Glaucoma is nowadays popularly reclassified as a retinal disease rather than an optic nerve disease that it used to be considered as. The ability to image the retinal nerve fibre layer and the ganglion cell layer and their combined accuracy in detecting the onset and progression of Glaucoma has revolutionised our understanding of the disease. This has led to treatments that offer neuro- and vascular-protection for maintenance of enduring healthy vision.


  • Automated perimetry – visual field testing
  • Corneal Pachymetry
  • Retinal Nerve Fibre Layer analysis on OCT scan.


An overwhelming majority of patients are managed very well by treatment with eye drops alone. Some of the other modalities are listed below.

  • Laser trabeculoplasty
  • Filtration surgery
  • Ciliary body ablation with cyclodiode laser.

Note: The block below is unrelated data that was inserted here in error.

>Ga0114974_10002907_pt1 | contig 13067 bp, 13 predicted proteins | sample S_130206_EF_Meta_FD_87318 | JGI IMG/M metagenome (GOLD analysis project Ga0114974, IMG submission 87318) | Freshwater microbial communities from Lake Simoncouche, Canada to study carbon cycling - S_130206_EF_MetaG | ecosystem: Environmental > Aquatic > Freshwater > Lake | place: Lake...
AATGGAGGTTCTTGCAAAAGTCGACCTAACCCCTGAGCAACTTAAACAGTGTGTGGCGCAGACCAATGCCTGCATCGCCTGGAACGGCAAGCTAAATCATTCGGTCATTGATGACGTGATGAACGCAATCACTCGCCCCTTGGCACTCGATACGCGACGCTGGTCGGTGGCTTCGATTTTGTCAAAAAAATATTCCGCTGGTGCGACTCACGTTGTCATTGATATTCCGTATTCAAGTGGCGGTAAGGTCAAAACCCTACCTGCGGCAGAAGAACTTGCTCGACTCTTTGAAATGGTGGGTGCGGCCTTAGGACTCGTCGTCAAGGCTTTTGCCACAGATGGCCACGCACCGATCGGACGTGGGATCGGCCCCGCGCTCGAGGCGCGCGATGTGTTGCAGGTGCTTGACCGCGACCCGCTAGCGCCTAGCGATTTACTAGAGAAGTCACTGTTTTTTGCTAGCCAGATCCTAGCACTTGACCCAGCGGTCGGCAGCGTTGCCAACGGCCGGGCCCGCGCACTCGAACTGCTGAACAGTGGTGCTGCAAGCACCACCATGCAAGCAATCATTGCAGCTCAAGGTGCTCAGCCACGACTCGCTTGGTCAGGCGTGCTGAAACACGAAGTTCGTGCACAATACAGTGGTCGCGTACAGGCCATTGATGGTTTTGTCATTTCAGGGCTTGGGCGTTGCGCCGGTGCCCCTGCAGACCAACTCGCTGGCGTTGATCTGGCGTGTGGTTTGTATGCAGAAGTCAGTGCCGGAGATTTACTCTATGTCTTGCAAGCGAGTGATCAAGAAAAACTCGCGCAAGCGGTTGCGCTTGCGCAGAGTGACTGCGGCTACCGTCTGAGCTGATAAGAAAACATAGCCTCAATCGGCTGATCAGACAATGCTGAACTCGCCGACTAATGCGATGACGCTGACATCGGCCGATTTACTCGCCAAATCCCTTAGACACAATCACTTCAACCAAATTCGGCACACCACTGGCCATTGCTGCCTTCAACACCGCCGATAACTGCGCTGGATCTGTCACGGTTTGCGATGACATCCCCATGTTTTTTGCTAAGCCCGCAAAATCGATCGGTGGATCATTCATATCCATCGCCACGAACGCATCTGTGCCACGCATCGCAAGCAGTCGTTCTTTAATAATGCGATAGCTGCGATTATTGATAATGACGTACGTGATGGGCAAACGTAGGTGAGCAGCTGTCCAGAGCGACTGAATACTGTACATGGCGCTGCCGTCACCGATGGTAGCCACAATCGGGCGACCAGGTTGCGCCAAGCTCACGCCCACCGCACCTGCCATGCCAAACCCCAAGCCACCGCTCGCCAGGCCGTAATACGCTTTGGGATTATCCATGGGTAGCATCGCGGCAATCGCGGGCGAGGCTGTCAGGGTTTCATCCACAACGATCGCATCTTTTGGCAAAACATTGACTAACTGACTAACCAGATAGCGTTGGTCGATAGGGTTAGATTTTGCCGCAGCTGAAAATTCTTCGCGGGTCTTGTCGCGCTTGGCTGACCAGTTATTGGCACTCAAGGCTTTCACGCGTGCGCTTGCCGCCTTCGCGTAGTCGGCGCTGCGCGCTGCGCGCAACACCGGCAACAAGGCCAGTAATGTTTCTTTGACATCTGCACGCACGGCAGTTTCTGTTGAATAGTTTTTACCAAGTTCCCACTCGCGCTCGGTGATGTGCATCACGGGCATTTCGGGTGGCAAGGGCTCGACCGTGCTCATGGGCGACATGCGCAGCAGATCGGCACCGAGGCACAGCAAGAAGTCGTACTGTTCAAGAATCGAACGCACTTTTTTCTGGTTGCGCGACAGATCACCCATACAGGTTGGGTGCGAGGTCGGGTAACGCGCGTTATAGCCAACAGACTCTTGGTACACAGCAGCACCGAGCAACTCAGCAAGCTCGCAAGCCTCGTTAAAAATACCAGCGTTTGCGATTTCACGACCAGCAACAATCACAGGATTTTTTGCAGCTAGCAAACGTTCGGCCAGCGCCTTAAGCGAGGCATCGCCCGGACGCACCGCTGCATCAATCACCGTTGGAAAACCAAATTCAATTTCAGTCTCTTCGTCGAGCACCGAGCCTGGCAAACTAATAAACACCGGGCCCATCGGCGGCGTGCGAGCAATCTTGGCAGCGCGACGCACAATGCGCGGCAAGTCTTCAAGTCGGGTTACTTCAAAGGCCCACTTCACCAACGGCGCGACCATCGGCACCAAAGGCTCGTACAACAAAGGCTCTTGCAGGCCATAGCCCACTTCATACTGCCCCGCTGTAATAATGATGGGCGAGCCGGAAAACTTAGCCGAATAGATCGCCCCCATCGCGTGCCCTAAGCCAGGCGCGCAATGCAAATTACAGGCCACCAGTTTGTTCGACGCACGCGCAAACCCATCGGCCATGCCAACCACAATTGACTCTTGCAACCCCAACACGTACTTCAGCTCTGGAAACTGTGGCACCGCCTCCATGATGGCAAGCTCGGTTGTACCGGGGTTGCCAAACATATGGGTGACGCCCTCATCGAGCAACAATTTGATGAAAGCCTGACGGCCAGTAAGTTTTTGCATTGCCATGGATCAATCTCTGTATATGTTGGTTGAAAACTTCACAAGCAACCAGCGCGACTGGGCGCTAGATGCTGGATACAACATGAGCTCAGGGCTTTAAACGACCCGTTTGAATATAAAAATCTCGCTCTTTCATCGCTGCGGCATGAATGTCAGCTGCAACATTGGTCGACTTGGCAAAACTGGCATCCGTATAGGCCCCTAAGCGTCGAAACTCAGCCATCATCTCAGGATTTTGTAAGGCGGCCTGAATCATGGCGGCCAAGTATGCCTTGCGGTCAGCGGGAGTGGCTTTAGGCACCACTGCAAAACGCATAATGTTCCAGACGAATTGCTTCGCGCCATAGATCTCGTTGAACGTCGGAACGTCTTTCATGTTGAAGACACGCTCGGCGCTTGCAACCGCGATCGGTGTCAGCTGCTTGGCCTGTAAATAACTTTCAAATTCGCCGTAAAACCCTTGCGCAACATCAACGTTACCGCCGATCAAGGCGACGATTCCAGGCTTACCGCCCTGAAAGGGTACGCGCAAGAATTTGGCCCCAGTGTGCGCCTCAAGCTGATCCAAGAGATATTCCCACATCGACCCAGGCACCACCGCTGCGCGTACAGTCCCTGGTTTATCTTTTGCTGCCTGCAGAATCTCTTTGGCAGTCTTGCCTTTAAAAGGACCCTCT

These other treatments carry a much higher risk, do not cure the disease and therefore reserved for the minority of patients in whom eye drops alone may not be satisfactory. No matter what treatments that patients may have, the follow-up for Glaucoma is lifelong.

External Resources

NHS Choices

A comprehensive website offering a detailed overview on this condition.…

Royal National Institute of Bind people (RNIB)

RNIB is a leading UK charity founded in 1824 and their website is the largest source of information available on the internet on blindness and partial sightedness. They also run a useful helpline.…

Drivers and Vehicle licensing authority (DVLA)

This webpage of the DVLA details information for patients who have Glaucoma on its impact on their ability to drive safely.…